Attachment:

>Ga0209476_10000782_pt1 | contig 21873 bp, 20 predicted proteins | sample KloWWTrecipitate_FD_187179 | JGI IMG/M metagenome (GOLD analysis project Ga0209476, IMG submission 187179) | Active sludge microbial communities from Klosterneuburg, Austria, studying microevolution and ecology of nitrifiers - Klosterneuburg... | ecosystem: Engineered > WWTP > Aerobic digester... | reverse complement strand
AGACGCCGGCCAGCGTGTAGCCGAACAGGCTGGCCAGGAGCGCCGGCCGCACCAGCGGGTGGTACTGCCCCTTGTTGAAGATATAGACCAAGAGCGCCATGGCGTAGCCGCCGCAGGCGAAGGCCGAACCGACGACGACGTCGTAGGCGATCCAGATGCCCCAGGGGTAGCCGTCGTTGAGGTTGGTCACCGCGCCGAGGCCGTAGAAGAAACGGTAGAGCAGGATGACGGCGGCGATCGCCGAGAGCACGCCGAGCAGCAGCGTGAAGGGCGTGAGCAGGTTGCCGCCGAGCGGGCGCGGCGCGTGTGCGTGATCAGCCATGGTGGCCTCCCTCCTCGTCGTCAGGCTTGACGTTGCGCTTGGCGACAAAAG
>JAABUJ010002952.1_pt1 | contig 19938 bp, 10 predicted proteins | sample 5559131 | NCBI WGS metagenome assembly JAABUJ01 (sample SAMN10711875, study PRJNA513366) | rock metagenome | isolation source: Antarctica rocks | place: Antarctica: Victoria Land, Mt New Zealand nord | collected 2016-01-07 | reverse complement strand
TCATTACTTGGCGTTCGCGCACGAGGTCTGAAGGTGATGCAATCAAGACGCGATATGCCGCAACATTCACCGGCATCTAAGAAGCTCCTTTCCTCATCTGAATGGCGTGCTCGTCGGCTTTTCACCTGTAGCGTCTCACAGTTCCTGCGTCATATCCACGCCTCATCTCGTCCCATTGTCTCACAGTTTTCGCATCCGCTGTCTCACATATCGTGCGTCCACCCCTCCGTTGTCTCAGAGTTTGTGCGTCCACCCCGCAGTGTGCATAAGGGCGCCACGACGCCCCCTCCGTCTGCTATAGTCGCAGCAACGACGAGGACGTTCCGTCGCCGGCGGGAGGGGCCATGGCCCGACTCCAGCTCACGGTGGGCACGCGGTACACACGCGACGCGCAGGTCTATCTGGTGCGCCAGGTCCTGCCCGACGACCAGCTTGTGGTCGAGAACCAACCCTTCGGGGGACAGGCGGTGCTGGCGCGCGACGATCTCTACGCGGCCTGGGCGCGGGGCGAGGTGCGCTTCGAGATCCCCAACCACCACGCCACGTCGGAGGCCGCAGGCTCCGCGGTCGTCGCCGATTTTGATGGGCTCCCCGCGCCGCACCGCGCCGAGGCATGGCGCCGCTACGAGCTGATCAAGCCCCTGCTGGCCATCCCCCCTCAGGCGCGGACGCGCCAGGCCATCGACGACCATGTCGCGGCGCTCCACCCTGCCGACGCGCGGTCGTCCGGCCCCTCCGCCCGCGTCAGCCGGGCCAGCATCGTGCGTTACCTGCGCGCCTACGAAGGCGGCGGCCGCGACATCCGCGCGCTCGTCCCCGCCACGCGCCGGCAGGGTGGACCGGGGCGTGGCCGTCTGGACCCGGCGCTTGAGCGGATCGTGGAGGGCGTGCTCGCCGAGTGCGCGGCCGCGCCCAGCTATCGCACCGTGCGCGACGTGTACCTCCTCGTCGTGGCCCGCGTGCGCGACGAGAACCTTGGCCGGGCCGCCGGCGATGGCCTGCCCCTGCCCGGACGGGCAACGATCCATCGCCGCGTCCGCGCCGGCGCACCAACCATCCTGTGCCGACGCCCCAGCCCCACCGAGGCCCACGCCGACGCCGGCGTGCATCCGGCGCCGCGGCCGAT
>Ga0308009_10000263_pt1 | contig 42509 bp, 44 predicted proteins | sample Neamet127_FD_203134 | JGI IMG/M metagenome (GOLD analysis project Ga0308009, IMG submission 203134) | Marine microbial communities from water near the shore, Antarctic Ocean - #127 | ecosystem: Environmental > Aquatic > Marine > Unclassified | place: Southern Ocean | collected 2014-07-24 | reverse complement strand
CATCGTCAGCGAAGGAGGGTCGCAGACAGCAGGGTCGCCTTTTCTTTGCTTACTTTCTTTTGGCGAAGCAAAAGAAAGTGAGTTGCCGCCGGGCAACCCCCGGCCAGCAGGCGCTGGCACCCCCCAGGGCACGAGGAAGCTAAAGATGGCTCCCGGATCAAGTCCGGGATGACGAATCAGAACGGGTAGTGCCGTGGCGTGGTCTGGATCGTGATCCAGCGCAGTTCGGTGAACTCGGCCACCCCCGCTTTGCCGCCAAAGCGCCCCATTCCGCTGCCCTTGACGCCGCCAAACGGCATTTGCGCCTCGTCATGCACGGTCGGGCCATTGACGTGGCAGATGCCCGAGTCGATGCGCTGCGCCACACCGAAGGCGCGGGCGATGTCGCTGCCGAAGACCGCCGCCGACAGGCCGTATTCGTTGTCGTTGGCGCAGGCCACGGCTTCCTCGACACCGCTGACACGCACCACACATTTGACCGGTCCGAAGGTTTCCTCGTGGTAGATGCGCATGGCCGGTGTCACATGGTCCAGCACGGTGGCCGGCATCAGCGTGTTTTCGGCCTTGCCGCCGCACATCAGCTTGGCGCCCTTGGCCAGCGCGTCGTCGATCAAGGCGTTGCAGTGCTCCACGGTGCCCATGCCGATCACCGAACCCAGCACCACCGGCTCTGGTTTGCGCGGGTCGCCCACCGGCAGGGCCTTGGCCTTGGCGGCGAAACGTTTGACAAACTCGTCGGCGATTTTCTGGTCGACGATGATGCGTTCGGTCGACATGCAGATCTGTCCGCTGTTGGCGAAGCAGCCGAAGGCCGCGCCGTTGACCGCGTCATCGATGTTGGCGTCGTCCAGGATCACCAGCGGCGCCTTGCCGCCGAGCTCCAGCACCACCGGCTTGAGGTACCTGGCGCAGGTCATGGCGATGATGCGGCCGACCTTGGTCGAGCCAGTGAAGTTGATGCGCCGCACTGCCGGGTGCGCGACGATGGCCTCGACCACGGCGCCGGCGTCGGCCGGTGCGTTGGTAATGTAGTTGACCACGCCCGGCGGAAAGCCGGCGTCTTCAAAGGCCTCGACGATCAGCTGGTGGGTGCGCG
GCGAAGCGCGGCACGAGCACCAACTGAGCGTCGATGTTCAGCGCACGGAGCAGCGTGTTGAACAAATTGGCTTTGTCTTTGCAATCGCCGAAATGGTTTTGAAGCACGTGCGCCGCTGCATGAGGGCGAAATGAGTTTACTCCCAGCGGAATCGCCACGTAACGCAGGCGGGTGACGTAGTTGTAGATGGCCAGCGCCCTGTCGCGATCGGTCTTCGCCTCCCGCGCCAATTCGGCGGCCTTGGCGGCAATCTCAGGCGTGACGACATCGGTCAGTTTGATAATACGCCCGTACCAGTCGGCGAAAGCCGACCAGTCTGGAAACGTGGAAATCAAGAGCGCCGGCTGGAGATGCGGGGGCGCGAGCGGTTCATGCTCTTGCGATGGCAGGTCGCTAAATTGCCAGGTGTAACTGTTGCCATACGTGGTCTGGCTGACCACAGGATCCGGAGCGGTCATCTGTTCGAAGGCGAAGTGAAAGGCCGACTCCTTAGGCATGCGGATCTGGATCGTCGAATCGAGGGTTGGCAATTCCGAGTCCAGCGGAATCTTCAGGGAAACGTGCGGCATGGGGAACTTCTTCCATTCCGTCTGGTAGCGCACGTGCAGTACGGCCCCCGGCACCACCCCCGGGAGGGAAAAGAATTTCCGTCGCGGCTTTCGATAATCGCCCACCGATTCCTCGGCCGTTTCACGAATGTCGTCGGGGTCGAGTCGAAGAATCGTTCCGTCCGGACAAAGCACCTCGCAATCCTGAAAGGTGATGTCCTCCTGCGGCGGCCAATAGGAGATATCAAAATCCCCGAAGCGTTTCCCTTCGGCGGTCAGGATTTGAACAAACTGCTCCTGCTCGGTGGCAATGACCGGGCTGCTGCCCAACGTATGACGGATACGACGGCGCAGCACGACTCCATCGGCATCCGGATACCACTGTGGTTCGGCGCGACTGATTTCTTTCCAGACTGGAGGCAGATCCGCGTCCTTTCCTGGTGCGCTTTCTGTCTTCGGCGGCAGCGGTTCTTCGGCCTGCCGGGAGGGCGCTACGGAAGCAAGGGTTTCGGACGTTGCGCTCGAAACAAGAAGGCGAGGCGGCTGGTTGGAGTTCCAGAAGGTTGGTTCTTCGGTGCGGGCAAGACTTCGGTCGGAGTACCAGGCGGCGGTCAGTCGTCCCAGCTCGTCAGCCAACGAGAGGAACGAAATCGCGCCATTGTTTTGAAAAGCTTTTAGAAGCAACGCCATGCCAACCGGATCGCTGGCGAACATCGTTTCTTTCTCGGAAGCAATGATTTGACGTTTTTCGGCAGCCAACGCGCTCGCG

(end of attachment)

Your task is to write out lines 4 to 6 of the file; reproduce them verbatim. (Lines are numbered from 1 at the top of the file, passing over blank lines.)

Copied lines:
TCATTACTTGGCGTTCGCGCACGAGGTCTGAAGGTGATGCAATCAAGACGCGATATGCCGCAACATTCACCGGCATCTAAGAAGCTCCTTTCCTCATCTGAATGGCGTGCTCGTCGGCTTTTCACCTGTAGCGTCTCACAGTTCCTGCGTCATATCCACGCCTCATCTCGTCCCATTGTCTCACAGTTTTCGCATCCGCTGTCTCACATATCGTGCGTCCACCCCTCCGTTGTCTCAGAGTTTGTGCGTCCACCCCGCAGTGTGCATAAGGGCGCCACGACGCCCCCTCCGTCTGCTATAGTCGCAGCAACGACGAGGACGTTCCGTCGCCGGCGGGAGGGGCCATGGCCCGACTCCAGCTCACGGTGGGCACGCGGTACACACGCGACGCGCAGGTCTATCTGGTGCGCCAGGTCCTGCCCGACGACCAGCTTGTGGTCGAGAACCAACCCTTCGGGGGACAGGCGGTGCTGGCGCGCGACGATCTCTACGCGGCCTGGGCGCGGGGCGAGGTGCGCTTCGAGATCCCCAACCACCACGCCACGTCGGAGGCCGCAGGCTCCGCGGTCGTCGCCGATTTTGATGGGCTCCCCGCGCCGCACCGCGCCGAGGCATGGCGCCGCTACGAGCTGATCAAGCCCCTGCTGGCCATCCCCCCTCAGGCGCGGACGCGCCAGGCCATCGACGACCATGTCGCGGCGCTCCACCCTGCCGACGCGCGGTCGTCCGGCCCCTCCGCCCGCGTCAGCCGGGCCAGCATCGTGCGTTACCTGCGCGCCTACGAAGGCGGCGGCCGCGACATCCGCGCGCTCGTCCCCGCCACGCGCCGGCAGGGTGGACCGGGGCGTGGCCGTCTGGACCCGGCGCTTGAGCGGATCGTGGAGGGCGTGCTCGCCGAGTGCGCGGCCGCGCCCAGCTATCGCACCGTGCGCGACGTGTACCTCCTCGTCGTGGCCCGCGTGCGCGACGAGAACCTTGGCCGGGCCGCCGGCGATGGCCTGCCCCTGCCCGGACGGGCAACGATCCATCGCCGCGTCCGCGCCGGCGCACCAACCATCCTGTGCCGACGCCCCAGCCCCACCGAGGCCCACGCCGACGCCGGCGTGCATCCGGCGCCGCGGCCGAT
>Ga0308009_10000263_pt1 | contig 42509 bp, 44 predicted proteins | sample Neamet127_FD_203134 | JGI IMG/M metagenome (GOLD analysis project Ga0308009, IMG submission 203134) | Marine microbial communities from water near the shore, Antarctic Ocean - #127 | ecosystem: Environmental > Aquatic > Marine > Unclassified | place: Southern Ocean | collected 2014-07-24 | reverse complement strand
CATCGTCAGCGAAGGAGGGTCGCAGACAGCAGGGTCGCCTTTTCTTTGCTTACTTTCTTTTGGCGAAGCAAAAGAAAGTGAGTTGCCGCCGGGCAACCCCCGGCCAGCAGGCGCTGGCACCCCCCAGGGCACGAGGAAGCTAAAGATGGCTCCCGGATCAAGTCCGGGATGACGAATCAGAACGGGTAGTGCCGTGGCGTGGTCTGGATCGTGATCCAGCGCAGTTCGGTGAACTCGGCCACCCCCGCTTTGCCGCCAAAGCGCCCCATTCCGCTGCCCTTGACGCCGCCAAACGGCATTTGCGCCTCGTCATGCACGGTCGGGCCATTGACGTGGCAGATGCCCGAGTCGATGCGCTGCGCCACACCGAAGGCGCGGGCGATGTCGCTGCCGAAGACCGCCGCCGACAGGCCGTATTCGTTGTCGTTGGCGCAGGCCACGGCTTCCTCGACACCGCTGACACGCACCACACATTTGACCGGTCCGAAGGTTTCCTCGTGGTAGATGCGCATGGCCGGTGTCACATGGTCCAGCACGGTGGCCGGCATCAGCGTGTTTTCGGCCTTGCCGCCGCACATCAGCTTGGCGCCCTTGGCCAGCGCGTCGTCGATCAAGGCGTTGCAGTGCTCCACGGTGCCCATGCCGATCACCGAACCCAGCACCACCGGCTCTGGTTTGCGCGGGTCGCCCACCGGCAGGGCCTTGGCCTTGGCGGCGAAACGTTTGACAAACTCGTCGGCGATTTTCTGGTCGACGATGATGCGTTCGGTCGACATGCAGATCTGTCCGCTGTTGGCGAAGCAGCCGAAGGCCGCGCCGTTGACCGCGTCATCGATGTTGGCGTCGTCCAGGATCACCAGCGGCGCCTTGCCGCCGAGCTCCAGCACCACCGGCTTGAGGTACCTGGCGCAGGTCATGGCGATGATGCGGCCGACCTTGGTCGAGCCAGTGAAGTTGATGCGCCGCACTGCCGGGTGCGCGACGATGGCCTCGACCACGGCGCCGGCGTCGGCCGGTGCGTTGGTAATGTAGTTGACCACGCCCGGCGGAAAGCCGGCGTCTTCAAAGGCCTCGACGATCAGCTGGTGGGTGCGCG